04 December, 2013

Retrospective - Authorship

The expression of ideas is one of the cornerstones of copyright. The conveyance of ideas is more complex today through the use of various mediums, far from the more simple approaches in latter days. Who has written something can become exceedingly convoluted, especially in a sphere such as the Internet where anyone can claim authorship over others' works with relative ease. Although former expression mediums such as news papers and books provided a much more straightforward identification of the author on the face of it, some questions did remain as to who can be classed as the author of a work when it involves a person conveying their ideas to another for their expression of said ideas.

The more prominent case which deals with authorship is the case of Donoghue v Allied Newspapers Ltd, faced by the High Court in the United Kingdom in 1938. This case concerned a series of articles published in the News of the World newspaper about the then-famous jockey Stephen Donoghue and his experiences in the world of horse racing. Mr. Donoghue was interviewed about his adventures, which were subsequently used by a professional journalist S. T. Felstead. The series of articles published were called "Steve Donoghue’s Racing Secrets, Enthralling Stories of the Sport of Kings", and all articles were approved by Mr. Donoghue prior to publishing. Mr. Felstead wanted to further use the material which was published in these articles by writing a new piece titled "My Racing Secrets. By Steve Donoghue" to be published in the newspaper Guides and Ideas, which used condensed parts from the older articles, effectively creating a new work. Mr. Donoghue did not consent to the publication of new works, yet when the piece was published in the newspaper, Mr. Donoghue took action to prevent any further publications of such articles.

The question for the court was whether Mr. Donoghue could be seen as the author or co-author of the published articles in the News of the World under the then in-force Copyright Act 1911. Justice Farwell summarized the position of the law well as exposition to this question:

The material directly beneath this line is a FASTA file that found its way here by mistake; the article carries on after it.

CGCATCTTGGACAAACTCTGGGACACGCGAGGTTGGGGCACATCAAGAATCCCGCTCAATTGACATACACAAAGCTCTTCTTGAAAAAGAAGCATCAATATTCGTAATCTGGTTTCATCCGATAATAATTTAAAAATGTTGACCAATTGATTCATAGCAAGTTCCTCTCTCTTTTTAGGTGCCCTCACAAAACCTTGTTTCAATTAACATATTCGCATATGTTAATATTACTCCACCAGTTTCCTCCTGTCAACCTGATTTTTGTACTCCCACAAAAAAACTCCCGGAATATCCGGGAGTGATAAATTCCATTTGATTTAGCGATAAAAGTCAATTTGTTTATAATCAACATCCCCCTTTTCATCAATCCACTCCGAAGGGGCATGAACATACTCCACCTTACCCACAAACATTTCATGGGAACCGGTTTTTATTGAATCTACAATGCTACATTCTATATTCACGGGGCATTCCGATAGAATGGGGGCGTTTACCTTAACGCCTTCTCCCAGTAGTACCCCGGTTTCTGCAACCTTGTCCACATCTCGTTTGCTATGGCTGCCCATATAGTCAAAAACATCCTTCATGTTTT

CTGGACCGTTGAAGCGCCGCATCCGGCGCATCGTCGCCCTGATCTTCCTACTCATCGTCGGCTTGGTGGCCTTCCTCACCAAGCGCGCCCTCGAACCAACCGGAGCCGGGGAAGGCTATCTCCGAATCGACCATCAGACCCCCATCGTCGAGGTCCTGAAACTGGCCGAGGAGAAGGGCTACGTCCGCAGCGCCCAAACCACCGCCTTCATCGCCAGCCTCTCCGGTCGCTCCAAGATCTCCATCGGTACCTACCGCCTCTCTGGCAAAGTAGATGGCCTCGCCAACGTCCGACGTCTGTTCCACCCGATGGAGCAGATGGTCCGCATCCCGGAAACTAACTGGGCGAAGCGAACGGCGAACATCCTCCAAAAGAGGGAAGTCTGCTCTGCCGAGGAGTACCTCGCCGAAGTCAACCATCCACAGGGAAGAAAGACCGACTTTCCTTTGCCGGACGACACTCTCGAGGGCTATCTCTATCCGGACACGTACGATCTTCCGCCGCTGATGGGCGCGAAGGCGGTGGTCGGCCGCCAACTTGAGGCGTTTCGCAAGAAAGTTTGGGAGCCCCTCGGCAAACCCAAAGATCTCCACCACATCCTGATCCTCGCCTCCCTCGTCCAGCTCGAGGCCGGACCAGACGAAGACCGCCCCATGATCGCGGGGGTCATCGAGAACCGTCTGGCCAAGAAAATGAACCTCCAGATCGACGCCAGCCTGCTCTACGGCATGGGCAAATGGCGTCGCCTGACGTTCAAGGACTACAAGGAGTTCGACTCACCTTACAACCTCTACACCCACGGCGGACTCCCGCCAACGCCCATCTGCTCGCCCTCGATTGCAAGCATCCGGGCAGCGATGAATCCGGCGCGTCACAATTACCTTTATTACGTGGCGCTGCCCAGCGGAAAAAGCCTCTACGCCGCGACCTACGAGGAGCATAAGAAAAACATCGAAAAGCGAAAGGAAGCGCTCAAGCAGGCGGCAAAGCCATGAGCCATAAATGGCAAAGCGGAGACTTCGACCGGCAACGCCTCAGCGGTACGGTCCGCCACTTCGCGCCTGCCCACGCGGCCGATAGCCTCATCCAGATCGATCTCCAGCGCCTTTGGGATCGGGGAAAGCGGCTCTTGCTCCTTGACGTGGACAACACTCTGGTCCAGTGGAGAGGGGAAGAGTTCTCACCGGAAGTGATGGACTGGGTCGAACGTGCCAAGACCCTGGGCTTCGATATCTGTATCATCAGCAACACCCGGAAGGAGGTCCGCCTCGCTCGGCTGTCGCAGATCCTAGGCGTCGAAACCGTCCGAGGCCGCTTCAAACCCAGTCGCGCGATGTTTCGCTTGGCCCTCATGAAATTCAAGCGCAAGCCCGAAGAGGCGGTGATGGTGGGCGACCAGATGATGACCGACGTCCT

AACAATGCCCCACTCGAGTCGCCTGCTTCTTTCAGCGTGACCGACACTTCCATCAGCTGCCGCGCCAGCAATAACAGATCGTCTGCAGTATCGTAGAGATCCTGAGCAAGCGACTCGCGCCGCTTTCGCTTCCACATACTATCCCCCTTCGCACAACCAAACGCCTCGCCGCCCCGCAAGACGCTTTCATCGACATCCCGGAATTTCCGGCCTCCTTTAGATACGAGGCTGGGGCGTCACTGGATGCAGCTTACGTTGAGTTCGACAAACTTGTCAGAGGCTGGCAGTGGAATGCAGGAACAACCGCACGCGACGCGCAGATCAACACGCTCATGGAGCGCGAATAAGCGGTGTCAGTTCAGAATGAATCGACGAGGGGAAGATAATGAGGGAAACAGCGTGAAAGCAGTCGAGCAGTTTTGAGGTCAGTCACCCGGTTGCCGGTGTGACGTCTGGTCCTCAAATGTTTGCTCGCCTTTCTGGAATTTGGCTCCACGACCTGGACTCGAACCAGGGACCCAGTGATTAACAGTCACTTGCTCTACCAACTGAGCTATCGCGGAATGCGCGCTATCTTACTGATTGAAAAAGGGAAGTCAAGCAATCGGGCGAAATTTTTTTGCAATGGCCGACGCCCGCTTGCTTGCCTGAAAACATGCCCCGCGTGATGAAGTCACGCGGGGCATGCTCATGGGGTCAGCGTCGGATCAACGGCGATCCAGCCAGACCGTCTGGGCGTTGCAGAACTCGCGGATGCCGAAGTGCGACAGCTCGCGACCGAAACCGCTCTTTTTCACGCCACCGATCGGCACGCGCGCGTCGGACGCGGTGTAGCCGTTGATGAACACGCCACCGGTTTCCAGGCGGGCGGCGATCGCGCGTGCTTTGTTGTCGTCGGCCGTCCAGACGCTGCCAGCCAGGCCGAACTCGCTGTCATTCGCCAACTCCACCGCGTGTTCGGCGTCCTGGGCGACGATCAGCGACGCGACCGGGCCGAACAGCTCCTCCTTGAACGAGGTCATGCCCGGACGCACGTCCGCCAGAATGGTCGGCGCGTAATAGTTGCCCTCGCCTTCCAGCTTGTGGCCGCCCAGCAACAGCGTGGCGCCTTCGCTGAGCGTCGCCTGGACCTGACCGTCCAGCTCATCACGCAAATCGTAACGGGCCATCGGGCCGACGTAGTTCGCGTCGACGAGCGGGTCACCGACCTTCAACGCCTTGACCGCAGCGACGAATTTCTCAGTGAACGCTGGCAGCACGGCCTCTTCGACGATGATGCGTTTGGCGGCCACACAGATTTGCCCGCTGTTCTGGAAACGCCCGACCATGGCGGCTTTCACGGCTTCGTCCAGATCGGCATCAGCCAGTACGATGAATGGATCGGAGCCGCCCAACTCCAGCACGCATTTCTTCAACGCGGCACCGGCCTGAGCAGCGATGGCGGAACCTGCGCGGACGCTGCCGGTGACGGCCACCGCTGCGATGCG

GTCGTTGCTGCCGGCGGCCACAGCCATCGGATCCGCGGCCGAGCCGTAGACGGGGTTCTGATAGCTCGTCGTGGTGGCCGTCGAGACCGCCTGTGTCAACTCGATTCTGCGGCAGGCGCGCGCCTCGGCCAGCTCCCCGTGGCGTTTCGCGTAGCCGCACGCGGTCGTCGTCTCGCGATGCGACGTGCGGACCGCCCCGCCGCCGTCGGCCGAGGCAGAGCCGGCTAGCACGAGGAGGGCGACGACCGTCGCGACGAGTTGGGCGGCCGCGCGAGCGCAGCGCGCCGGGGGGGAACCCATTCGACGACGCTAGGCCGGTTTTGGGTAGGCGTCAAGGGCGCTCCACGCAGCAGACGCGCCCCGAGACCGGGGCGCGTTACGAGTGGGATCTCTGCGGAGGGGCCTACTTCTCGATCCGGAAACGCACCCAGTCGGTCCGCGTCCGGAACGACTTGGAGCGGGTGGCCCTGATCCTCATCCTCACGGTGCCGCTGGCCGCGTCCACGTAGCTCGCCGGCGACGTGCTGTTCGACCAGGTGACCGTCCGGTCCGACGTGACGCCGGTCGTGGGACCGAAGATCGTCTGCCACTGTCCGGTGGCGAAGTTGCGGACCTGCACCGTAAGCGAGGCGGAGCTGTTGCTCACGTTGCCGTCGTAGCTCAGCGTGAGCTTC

"...there is no copyright in an idea, or in ideas. A person may have a brilliant idea for a story, or for a picture, or for a play, and one which appears to him to be original; but if he communicates that idea to an author or an artist or a playwright, the production which is the result of the communication of the idea to the author or the artist or the playwright is the copyright of the person who has clothed the idea in a form, whether by means of a picture, a play, or a book, and the owner of the idea has no rights in that product."
What is important in the court's assessment is not the idea or ideas themselves, but their expression in a particular form. In the case at hand Mr. Donoghue essentially provided Mr. Felstead the ideas for his articles; ideas which were then conveyed through Mr. Felstead's expression. The language used in the articles was accepted to being that of Mr. Felstead's and not Mr. Donoghue's, even though some of the articles contained dialogue arguably taken verbatim from Mr. Donoghue's recollections.

Pete was a man of ideas, not action
Justice Farwell utilized precedent in his judgment, noting the judgment of Justice Tomlin in Evans v E Hulton & Co Ltd. Justice Tomlin expressed the need to produce the "...express matter which is the original literary work, the subject-matter of the copyright" in works to be the author of those works; something which was accepted by Justice Farwell in the case at hand. His Honor, in his mind, saw this as being the "...particular form of language in which the information is conveyed", and saw that although Mr. Donoghue influenced the substance of the works, the language used was Mr. Felstead's, making him the author of the works. Mr. Donoghue therefore failed in his action.

What can be taken away from the decision is yet again the line which authors and contributors tread; the divide between ideas and expression in copyright (something which has been discussed on this blog more extensively). Whether one contributes themes and ideas, as opposed to written material, can sway the pendulum towards either side, potentially impacting future claims should the material be abused by others. Clearly the world of copyright is not for men of pure ideas.

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